Penn State's Mike Gesicki reflects on off-field vow he converted into on-field reality

Centre Daily Times (TNS)
  • Penn State tight end Mike Gesicki had five drops during his sophomore season.
  • Last year as a junior, Gesicki emerged as one of PSU's top receiving targets.
  • Gesicki has continued to shine this season and is a Mackey Award semifinalist.

Mike Gesicki jotted down the same nine words in a notebook every single day during Penn State’s 2016 spring camp.

"I’m the best tight end in the Big Ten."

After a struggling start to his Penn State career, tight end Mike Gesicki has become one of the Nittany Lions' top receiving targets over the last two seasons.

Gesicki, now days away from his final game at Beaver Stadium, couldn’t help but reflect on Tuesday afternoon.

“If anybody ever read that, they would’ve laughed at me at that point in my life because you’re not even close to that,” Gesicki said, looking down at the media room dais before picking his head back up. “But I knew what I was capable of.”

Everyone knows Gesicki’s story. In his own words, everybody’s heard it “100,000 times.”

But Gesicki — a projected second- or third-round pick in April’s NFL draft, depending on where you look — was basking in the memories, good and bad.

The 6-foot-6 mismatch, a key cog in Joe Moorhead’s dynamic offense the past two seasons, was a social-media punching bag for trolls and angry fans in 2015. Five drops defined the then-sophomore, not his 13 catches. Gesicki’s confidence dwindled as did his targets.

The 2017 Mackey Award semifinalist actually said wideout DaeSean Hamilton’s favorite joke is that Gesicki and quarterback Christian Hackenberg, friends then and now, “were the duo that never happened” at Penn State.

But when his buddy Hackenberg moved on to the NFL, a new quarterback — and coordinator — entered Gesicki’s life. That worked out just fine, as Gesicki and Trace McSorley have connected for 10 touchdowns in the last 24 games under the direction of Moorhead.

Gesicki, who has a “great relationship” with Moorhead, thought back to a few weeks ago. He was joking with the coordinator at the Lasch facility, recalling his reaction when Moorhead was hired in in Dec. 2015.

“I was talking to Tommy (Stevens), and I was like, ‘Who is this guy? We’re bringing in the head coach from Fordham?’ I was expecting a big-name guy,” Gesicki said with a smile. “(Moorhead) was cracking up on the practice field when I was telling him, and he came back at me like, ‘I was looking at the film, and I was looking for a tight end that could catch the ball.’”

Turns out he’d be just all right. Gesicki had the best catch rate of any Penn State wideout or tight end in 2016 (67.6 percent) and leads the team this season (76.4), according to SportSource Analytics.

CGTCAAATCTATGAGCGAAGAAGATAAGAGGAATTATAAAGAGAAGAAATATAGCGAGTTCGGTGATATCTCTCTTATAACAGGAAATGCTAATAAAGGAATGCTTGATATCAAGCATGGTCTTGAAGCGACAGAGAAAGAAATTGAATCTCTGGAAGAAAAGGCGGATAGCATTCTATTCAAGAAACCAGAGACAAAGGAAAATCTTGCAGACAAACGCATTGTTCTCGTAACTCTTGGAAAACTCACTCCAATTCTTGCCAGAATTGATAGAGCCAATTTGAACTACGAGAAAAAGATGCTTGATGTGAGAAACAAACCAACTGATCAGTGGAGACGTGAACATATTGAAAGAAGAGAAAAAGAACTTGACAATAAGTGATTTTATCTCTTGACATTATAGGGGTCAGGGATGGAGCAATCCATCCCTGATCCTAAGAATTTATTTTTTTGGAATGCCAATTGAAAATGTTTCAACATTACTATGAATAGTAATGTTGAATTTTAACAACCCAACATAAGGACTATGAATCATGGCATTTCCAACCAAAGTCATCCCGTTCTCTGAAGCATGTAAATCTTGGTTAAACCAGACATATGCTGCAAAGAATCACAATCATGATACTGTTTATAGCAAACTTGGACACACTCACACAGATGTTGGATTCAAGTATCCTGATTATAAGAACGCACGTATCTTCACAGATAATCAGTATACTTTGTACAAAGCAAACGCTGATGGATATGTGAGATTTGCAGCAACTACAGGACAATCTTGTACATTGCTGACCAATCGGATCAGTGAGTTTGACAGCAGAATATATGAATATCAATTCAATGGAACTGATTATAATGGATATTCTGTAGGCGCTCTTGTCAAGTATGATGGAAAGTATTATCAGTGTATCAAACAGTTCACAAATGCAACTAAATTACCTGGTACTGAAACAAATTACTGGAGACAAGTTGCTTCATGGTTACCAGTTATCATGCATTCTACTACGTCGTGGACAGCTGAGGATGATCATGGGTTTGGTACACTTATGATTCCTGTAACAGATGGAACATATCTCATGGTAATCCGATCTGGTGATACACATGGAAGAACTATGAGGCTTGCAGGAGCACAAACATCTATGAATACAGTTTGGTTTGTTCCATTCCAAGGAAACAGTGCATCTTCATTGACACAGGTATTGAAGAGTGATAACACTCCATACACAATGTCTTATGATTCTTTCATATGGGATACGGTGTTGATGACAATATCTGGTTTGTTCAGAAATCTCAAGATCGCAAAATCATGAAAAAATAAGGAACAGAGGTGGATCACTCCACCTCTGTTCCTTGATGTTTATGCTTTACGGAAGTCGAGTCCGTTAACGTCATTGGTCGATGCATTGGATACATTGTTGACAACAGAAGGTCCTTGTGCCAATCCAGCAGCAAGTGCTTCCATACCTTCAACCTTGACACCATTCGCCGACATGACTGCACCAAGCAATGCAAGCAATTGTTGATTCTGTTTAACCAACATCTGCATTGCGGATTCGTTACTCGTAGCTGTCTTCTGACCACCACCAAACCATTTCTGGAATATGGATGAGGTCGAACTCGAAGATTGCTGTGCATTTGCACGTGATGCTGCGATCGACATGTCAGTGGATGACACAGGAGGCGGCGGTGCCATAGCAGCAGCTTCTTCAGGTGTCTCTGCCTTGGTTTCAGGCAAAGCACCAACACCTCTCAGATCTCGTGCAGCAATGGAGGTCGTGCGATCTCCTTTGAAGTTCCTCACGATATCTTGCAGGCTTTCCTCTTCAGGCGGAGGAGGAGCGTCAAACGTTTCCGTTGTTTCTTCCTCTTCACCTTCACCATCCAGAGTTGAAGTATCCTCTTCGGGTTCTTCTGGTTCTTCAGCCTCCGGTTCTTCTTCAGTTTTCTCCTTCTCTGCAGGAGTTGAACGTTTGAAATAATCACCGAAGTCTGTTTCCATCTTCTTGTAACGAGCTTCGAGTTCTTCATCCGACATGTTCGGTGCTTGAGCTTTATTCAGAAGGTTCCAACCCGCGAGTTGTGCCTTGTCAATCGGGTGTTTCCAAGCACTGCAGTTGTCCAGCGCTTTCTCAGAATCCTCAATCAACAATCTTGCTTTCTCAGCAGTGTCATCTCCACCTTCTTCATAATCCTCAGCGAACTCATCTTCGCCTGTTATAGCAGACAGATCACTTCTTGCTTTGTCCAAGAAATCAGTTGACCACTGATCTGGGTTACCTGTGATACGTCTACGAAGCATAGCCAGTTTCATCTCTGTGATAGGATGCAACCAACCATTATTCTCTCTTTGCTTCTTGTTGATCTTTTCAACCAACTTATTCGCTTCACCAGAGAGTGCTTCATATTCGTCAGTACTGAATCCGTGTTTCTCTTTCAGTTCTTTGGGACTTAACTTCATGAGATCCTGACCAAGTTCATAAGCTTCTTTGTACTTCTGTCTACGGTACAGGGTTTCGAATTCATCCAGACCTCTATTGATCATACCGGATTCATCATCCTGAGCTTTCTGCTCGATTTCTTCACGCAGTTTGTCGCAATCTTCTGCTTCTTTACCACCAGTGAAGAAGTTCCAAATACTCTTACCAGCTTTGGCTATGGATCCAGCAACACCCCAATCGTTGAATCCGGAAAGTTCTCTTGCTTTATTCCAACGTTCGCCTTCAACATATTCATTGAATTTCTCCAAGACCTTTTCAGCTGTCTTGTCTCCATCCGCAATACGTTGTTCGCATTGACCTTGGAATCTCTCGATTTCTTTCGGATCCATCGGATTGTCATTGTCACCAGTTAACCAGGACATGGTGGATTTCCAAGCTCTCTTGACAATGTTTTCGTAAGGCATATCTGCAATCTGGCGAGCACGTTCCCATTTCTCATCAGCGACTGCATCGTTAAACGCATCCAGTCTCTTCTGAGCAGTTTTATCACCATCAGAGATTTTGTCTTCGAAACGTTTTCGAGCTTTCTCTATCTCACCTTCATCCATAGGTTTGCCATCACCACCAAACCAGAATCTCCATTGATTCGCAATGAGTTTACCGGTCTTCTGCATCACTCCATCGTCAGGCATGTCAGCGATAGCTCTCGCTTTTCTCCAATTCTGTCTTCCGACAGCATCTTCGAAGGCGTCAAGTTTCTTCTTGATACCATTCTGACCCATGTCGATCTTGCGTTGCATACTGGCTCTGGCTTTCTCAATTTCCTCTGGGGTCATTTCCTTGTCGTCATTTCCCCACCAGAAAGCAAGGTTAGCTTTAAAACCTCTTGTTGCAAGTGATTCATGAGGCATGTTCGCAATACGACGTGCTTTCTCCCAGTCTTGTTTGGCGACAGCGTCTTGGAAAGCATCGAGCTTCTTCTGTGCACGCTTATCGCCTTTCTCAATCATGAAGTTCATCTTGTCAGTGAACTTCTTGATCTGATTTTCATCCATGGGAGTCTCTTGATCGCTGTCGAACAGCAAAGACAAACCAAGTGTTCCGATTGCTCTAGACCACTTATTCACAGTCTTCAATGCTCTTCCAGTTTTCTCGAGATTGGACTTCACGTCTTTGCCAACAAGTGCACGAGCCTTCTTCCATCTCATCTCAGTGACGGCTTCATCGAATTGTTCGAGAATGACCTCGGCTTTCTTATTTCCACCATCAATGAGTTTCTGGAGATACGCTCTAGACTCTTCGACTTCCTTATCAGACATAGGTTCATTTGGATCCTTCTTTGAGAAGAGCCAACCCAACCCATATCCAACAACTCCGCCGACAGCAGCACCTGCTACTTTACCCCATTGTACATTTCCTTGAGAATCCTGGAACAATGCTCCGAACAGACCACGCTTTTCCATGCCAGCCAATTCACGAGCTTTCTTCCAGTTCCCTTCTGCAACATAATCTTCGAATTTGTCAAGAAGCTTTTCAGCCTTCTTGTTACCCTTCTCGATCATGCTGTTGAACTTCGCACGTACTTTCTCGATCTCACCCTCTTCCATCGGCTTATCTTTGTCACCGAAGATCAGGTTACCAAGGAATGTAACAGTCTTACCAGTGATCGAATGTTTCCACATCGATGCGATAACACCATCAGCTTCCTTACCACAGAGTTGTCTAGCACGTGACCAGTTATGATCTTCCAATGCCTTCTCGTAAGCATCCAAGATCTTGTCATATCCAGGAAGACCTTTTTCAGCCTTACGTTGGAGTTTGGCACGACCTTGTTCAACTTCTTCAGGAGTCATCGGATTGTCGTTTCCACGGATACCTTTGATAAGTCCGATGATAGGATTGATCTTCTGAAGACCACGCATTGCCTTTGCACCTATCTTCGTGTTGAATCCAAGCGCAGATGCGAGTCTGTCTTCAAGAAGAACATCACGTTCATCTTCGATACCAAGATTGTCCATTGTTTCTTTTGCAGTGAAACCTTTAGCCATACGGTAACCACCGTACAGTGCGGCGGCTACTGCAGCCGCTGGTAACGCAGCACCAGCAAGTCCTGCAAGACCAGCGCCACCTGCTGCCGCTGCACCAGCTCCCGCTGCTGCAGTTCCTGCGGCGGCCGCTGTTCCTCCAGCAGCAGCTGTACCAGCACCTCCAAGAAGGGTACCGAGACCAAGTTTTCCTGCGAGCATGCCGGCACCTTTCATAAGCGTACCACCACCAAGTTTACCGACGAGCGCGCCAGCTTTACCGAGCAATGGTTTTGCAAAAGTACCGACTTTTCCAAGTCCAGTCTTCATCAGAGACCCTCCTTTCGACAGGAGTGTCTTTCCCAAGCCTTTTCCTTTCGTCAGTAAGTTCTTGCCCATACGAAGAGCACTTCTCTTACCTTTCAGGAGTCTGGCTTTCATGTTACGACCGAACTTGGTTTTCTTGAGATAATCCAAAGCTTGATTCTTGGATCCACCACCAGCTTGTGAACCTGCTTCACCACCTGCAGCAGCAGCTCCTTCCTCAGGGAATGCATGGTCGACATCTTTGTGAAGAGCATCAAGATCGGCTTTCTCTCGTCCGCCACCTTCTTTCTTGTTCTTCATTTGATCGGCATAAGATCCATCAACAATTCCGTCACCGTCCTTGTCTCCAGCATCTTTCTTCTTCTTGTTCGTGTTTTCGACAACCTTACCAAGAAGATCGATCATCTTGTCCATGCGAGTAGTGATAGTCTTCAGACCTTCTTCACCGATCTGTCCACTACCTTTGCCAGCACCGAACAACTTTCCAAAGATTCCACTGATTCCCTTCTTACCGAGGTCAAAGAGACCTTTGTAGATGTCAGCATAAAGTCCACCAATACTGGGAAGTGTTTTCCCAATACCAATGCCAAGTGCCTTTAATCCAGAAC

For the most part, though, this is all stuff Penn State fans know. He’s been open and honest about those tough times in 2015 before, and Tuesday was no different.

The only thing is — now at the tail-end of a career defined no longer by trials and tribulations, but by advancement and achievement — Gesicki owns the perspective of a guy about to move on.

“I could have packed it in,” Gesicki said. “But that’s not who I am. I’m a competitor. I had goals and aspirations. ... That’s something that I’m very proud of to hold with me and grow and develop and become the player I am.”


Franklin responds to claim that Lions are tipping their plays: James Franklin heard ESPN analyst and former NFL linebacker Jonathan Vilma’s remarks about the Nittany Lions accidentally giving away play-calls.

His response?

“I can say that about every offense in the country. There’s tells. That’s what our defense does. That’s what our offense does,” the coach said at his Tuesday press conference. “Are there some things we can do better? Yes, there’s no doubt about it.”

Vilma said Friday on The Russillo Show that he first noticed Penn State’s offensive line tipping a run or pass play in the Northwestern game, a 31-7 win on Oct. 7.

“You knew whether it was run or pass based on one of the offensive tackles. One of the offensive tackles was very, very lazy in his stance,” the three-time Pro Bowler said. “So when it was a pass, he was very upright and you could tell that he needed to kick back and get back for a pass. When it was a run, he was leaning in, he was locked in to make sure he goes and gets his guy.”

Franklin said those tells and tendencies are things Penn State looked at during the bye week’s self-scouting period. In the past few weeks, whether it’s been direct snaps to Saquon Barkley or lining him up behind Trace McSorley in the pistol, the Nittany Lions have tried to disguise their looks.

It hasn’t helped on the ground (100.7 rushing yards per game the last six weeks), but it’s something Penn State’s players and coaching staff will continue to plug away at.

Franklin believes first and foremost what’s important are the “fundamentals and techniques, and making sure we win the one-on-one battles” up front.

The coach, while acknowledging that giving plays away unintentionally can and will happen, also said it hasn’t affected Penn State too adversely.

“I still think we’re averaging 31 points per game,” Franklin said of his offense, which actually ranks 17th nationally with 37.7 points per game. “If everyone knew what we were doing with most of our plays, I think we’d be scoring a lot less than that.”

McSorley a Unitas finalist: McSorley is among five finalists for the Johnny Unitas Golden Award as the nation’s top quarterback.

He joins Ohio State’s J.T. Barrett, N.C. State’s Ryan Finley, Oklahoma’s Baker Mayfield and Oklahoma State’s Mason Rudolph.